EXCLUSIVE: Dell EqualLogic PS5000XV
The appliance uses three watermarks where the minimum size is 10 per cent of the virtual volume. When the volume is 95 per cent full the system starts throttling back I/O performance to provide administrators enough time to increase the volume size. Once you reach the critical watermark the volume will be placed offline.
The management console is well designed, making key functions such as group, storage pool and volume creation that much easier. Usefully, you can view all groups from the same console and selecting a member appliance enables you to see details of its hardware components. As you add more members to your groups existing data will be automatically distributed across them all and removing one will cause resident data to be moved to remaining members before it is released. Access restrictions are also configured during volume creation, where you can limit iSCSI access by CHAP authentication, IP address or initiator name.
Volume snapshots provide point in time backup copies and are set up during volume creation. You decide how much space should be set aside for them and at any time you can promote snapshots as new volumes. A thin provisioned volume will have its snapshots and replicas thinly provisioned as well and you can also swap on the fly between classic and thin provisioned volumes as well.
Dell's replication technology offers fault tolerance and disaster recovery as snapshots of selected volumes are stored in other groups called replication partners. During setup you can choose one-way replication to another group, bi-directional replication between groups or designate one group as a central location to which multiple groups can be replicated. If a volume gets lost or damaged you just clone a copy of the replicated volume and promote it as a new volume.
For testing we connected the test appliance to the lab's Gigabit network using all three ports on the primary controller and created a fourteen drive RAID-10 member array with two drives as hot-standbys. Within this we created three 50GB partitions and limited target access to our test servers by their IP addresses. All servers were running Windows Server 2003 R2 along with the latest version of Microsoft's freely available iSCSI initiator.
Starting with a Boston Supermicro dual 3GHz Xeon 5160 server we logged on to the first virtual volume and ran Iometer configured with four disk workers, 64KB sequential read transfer requests and 100 outstanding I/Os, where it reported a very impressive raw read throughput of 113MB/sec. With a second Boston dual 3GHz Xeon 5160 server logged onto the second volume we saw Iometer report a cumulative throughput of 225MB/sec.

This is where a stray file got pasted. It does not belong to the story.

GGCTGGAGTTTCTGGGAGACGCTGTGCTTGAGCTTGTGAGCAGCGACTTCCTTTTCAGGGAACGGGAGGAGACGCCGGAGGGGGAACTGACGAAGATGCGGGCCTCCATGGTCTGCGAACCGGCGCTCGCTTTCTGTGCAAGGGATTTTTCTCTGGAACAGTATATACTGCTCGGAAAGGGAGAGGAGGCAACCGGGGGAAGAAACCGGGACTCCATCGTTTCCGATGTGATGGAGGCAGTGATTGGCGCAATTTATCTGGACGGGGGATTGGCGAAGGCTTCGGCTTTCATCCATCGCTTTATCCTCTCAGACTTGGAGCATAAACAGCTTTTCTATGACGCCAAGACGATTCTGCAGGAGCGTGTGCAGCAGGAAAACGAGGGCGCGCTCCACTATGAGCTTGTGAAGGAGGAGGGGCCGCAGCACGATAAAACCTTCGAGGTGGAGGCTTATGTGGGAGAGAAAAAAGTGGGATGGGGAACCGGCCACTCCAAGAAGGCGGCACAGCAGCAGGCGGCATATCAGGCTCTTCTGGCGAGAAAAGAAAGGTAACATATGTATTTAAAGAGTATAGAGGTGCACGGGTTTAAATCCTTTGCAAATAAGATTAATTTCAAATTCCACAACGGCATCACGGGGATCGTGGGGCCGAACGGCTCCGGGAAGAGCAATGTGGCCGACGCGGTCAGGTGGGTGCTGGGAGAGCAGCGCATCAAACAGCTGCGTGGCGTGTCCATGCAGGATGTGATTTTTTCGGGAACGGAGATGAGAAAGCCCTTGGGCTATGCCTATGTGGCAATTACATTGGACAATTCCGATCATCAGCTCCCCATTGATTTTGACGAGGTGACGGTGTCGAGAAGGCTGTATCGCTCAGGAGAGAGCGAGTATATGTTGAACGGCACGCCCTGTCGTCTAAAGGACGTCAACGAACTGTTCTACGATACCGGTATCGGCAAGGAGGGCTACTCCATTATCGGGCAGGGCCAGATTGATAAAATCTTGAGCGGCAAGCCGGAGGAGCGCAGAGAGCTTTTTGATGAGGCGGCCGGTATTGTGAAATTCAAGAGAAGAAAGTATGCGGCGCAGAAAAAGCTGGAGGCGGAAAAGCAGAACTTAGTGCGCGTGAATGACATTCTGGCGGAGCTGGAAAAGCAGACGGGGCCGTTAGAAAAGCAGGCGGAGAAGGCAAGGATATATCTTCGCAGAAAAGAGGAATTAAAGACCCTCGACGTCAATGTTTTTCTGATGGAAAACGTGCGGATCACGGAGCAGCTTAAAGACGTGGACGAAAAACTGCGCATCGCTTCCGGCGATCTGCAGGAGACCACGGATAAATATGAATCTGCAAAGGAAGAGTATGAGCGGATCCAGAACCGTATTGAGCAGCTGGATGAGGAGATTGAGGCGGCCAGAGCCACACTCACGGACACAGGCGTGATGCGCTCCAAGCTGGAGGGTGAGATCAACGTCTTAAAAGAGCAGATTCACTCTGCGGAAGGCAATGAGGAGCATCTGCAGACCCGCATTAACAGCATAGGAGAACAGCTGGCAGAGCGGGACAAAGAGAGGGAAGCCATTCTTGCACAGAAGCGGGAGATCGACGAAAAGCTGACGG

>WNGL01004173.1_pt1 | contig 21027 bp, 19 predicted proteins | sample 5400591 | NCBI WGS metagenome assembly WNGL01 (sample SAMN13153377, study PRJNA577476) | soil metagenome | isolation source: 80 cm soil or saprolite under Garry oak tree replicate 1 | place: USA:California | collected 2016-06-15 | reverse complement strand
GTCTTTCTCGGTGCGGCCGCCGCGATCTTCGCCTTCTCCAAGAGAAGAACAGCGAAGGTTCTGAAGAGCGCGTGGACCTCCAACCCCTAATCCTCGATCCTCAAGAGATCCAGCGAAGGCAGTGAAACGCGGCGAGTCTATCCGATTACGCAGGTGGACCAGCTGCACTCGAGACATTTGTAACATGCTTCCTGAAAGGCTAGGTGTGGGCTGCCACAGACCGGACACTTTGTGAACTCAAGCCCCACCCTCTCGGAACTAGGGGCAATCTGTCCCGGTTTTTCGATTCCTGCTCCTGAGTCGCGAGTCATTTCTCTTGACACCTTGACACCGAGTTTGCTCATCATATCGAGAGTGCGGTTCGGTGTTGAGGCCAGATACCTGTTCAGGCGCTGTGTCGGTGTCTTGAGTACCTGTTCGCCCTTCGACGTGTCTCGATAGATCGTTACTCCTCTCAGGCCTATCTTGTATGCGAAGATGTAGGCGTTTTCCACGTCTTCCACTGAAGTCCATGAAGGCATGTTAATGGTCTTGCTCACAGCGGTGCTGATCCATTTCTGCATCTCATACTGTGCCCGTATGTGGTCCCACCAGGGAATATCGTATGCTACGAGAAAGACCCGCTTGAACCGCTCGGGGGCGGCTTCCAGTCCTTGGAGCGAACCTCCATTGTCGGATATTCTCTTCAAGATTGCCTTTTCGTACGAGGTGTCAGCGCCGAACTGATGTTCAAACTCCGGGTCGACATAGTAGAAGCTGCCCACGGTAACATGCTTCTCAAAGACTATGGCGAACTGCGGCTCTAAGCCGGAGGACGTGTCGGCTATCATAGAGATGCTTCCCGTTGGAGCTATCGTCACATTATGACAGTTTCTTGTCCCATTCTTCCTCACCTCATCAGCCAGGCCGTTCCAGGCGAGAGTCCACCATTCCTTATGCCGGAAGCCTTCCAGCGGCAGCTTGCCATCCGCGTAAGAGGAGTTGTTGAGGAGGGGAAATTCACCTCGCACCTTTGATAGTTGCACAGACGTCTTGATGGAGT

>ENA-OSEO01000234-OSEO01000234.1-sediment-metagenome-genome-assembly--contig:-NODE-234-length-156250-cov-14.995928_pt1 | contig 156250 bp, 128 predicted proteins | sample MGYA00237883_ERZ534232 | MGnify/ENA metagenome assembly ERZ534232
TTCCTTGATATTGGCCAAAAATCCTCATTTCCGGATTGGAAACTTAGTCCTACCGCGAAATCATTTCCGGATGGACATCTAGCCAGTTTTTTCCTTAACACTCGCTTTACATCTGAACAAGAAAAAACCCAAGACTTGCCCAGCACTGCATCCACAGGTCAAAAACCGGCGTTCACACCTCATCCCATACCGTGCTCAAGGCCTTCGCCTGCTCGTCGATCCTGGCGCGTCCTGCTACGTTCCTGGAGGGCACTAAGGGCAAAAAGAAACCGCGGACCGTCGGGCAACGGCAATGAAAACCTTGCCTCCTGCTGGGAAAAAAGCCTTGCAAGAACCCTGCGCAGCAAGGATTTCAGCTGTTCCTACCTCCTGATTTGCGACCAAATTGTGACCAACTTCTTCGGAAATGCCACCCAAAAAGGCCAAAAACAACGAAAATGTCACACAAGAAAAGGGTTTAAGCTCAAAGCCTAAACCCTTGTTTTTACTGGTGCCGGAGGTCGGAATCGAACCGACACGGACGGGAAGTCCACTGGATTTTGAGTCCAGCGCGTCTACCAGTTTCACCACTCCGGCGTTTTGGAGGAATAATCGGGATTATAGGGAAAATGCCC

Adding a third server logged in to another dedicated volume caused a minor amount of contention with each Iometer instance dropping to between 96MB/sec and 98MB/sec. Nevertheless, this panned out to a cumulative throughput of 292MB/sec - only a shade off Dell's claimed sustained maximum bandwidth of 300MB/sec.
The addition of the thin provisioning and replication features gives Dell's PS family of iSCSI appliances what it needs to make it a viable proposition in the enterprise. The PS5000XV clearly shows the potential of iSCSI at this level and its combination of a high storage capacity, quality fault tolerance, top performance and ease of expansion makes IP SANs much more appealing than costly and complex FC SANs.
Dell's newly acquired EqualLogic family of appliances offers a quality range of IP SAN features and the PS5000XV has expansion and high performance at the top of the agenda.
Chassis: 3U rack chassis
Hard disks: 16 x 146GB Seagate Cheetah 15K.5 SAS hard disks in hot-swap carriers
RAID levels: Supports RAID5, 10 and 50
PSU: 2 x 450W hot-plug power supplies
CPU: 2 x controller units each (650MHz Broadcom BCM1250 dual-core 64-bit MIPS processors)
Memory: 2GB cache memory, 256MB CompactFlash cards
Ports: RJ-45 serial port, 3 x 1000BaseT Gigabit
Other: Battery backup pack
Management: CLI and web browser management
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